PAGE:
fix template/shortcode here later   Goldhat Brain Principles

• Distributed cluster ensure support for as much open source knowledge sharing as possible, especially support sharing knowledge regarding environmental, health and development
• Leverage existing  infrastructure projects
• Use Open-source  and exists software, cloud services
• Encrypt and scramble data
• AS STANDARD – USE ALAS – NO personal identifying data, should be shared especially for profit or sale to third parties,

Standard research:

Supervised Learning

Goldhat Decision Trees Analysis (G-DTA): Fuzzy and non-fuzzy decision tree analysis is a decision support technique that uses a ‘tree-like’ graph or model of possible decisions and their possible consequences, including chance-event outcomes, resource and financial costs, as well as benefits and utility.

Basic example Naive Bayes Classification: Naive Bayes classifiers are a family of simple probabilistic classifiers based on applying Bayes’ theorem with strong (naive) independence assumptions between the features. The featured image is the equation — with P(A|B) is posterior probability, P(B|A) is likelihood, P(A) is class prior probability, and P(B) is predictor prior probability. Naive Bayes Classification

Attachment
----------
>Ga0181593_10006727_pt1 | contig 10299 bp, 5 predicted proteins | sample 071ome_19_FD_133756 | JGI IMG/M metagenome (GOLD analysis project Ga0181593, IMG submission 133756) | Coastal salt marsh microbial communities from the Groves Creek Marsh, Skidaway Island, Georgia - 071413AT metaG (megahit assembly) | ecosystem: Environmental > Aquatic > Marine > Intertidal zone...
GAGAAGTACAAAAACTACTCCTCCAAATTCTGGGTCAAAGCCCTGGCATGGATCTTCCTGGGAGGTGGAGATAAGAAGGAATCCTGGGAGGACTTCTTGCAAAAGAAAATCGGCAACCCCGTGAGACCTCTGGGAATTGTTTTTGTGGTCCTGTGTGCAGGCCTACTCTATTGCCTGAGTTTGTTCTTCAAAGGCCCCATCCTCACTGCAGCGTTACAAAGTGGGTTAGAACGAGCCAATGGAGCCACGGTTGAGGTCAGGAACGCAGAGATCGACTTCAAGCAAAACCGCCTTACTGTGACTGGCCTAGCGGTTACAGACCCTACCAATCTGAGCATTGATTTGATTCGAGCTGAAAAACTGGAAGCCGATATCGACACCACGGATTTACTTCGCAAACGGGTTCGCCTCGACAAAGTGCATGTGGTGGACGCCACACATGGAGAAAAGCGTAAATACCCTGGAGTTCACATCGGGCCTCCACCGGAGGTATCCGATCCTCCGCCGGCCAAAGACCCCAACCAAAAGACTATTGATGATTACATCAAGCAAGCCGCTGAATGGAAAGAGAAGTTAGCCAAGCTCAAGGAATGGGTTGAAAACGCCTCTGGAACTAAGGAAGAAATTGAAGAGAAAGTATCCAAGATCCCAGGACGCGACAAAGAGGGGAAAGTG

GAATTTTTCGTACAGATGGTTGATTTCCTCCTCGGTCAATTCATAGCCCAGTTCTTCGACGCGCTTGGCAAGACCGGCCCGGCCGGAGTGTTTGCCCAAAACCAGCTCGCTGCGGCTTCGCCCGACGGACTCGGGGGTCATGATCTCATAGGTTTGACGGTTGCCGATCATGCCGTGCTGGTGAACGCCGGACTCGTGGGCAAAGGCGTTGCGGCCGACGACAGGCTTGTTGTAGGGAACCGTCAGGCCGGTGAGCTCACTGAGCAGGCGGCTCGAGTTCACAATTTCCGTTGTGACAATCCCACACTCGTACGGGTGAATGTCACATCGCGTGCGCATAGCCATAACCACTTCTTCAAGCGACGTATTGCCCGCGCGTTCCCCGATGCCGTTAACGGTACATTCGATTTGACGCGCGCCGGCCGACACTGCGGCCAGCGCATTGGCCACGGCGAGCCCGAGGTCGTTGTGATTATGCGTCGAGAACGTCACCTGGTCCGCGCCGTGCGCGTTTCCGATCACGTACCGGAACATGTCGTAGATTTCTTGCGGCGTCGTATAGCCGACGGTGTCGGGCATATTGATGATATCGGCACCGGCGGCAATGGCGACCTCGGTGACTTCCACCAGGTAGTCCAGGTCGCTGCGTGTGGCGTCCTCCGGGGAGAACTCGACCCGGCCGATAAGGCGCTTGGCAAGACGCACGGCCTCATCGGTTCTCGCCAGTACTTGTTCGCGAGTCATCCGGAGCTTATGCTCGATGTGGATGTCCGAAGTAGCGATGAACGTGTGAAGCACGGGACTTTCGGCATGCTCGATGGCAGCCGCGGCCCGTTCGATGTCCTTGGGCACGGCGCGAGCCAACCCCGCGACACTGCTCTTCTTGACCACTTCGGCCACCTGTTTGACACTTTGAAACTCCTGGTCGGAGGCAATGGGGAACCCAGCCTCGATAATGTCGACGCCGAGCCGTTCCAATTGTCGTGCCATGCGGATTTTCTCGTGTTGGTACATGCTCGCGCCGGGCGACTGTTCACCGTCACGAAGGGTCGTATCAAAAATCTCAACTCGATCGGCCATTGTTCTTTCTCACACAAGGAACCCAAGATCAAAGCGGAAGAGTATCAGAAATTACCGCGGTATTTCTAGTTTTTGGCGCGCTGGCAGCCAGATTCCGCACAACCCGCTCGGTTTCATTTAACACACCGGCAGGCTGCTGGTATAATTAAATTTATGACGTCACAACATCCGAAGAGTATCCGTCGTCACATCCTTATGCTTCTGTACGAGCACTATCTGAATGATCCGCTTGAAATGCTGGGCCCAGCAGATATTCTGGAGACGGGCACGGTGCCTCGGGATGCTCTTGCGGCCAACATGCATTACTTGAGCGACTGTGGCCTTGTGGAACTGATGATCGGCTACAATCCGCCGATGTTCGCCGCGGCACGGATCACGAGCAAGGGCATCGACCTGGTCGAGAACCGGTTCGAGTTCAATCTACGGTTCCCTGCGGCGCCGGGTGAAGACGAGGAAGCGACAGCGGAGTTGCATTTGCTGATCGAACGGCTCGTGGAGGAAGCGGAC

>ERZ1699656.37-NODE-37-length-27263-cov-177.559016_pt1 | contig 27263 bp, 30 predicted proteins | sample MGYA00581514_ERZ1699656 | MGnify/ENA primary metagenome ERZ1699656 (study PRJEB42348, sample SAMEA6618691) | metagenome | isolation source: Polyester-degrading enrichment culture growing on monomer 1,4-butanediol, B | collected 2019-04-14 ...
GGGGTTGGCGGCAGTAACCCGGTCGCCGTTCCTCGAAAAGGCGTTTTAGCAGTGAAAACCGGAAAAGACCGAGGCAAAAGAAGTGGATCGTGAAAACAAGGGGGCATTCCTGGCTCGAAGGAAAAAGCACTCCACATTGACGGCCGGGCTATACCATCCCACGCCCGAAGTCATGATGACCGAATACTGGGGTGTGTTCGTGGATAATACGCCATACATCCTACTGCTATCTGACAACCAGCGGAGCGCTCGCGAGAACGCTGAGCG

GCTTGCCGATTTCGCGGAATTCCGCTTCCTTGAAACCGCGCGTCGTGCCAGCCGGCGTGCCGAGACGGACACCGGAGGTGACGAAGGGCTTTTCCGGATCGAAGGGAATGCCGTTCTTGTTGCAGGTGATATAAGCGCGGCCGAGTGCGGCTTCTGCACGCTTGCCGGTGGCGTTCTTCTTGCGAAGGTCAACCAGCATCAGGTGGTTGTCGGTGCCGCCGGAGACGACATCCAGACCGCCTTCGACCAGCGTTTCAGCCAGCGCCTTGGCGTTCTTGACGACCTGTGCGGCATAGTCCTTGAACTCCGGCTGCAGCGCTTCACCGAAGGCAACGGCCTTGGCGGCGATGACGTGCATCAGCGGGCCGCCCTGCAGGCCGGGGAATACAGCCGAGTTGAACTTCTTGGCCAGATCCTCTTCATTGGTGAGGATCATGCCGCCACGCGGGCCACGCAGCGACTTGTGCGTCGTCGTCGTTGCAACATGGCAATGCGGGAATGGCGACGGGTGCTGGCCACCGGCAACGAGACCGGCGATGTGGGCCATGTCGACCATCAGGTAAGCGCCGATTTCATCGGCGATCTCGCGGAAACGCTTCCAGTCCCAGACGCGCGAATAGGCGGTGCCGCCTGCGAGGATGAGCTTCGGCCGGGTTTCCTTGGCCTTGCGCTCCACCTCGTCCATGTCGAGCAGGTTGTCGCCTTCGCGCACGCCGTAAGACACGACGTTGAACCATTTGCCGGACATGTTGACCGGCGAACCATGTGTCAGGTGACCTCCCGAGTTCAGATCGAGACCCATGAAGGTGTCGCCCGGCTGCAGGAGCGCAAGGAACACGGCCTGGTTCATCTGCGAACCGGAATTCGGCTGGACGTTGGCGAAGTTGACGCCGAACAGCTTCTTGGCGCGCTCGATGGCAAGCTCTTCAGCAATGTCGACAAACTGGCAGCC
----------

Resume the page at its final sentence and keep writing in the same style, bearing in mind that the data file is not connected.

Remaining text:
Some of real world examples are:

• To mark an email as spam or not spam
• Classify a news article about technology, politics, or sports
• Check a piece of text expressing positive emotions, or negative emotions?
• Used for face recognition software.

3. Ordinary Least Squares Regression: If you know statistics, you probably have heard of linear regression before. Least squares is a method for performing linear regression. You can think of linear regression as the task of fitting a straight line through a set of points. There are multiple possible strategies to do this, and “ordinary least squares” strategy go like this — You can draw a line, and then for each of the data points, measure the vertical distance between the point and the line, and add these up; the fitted line would be the one where this sum of distances is as small as possible. Ordinary Least Squares Regression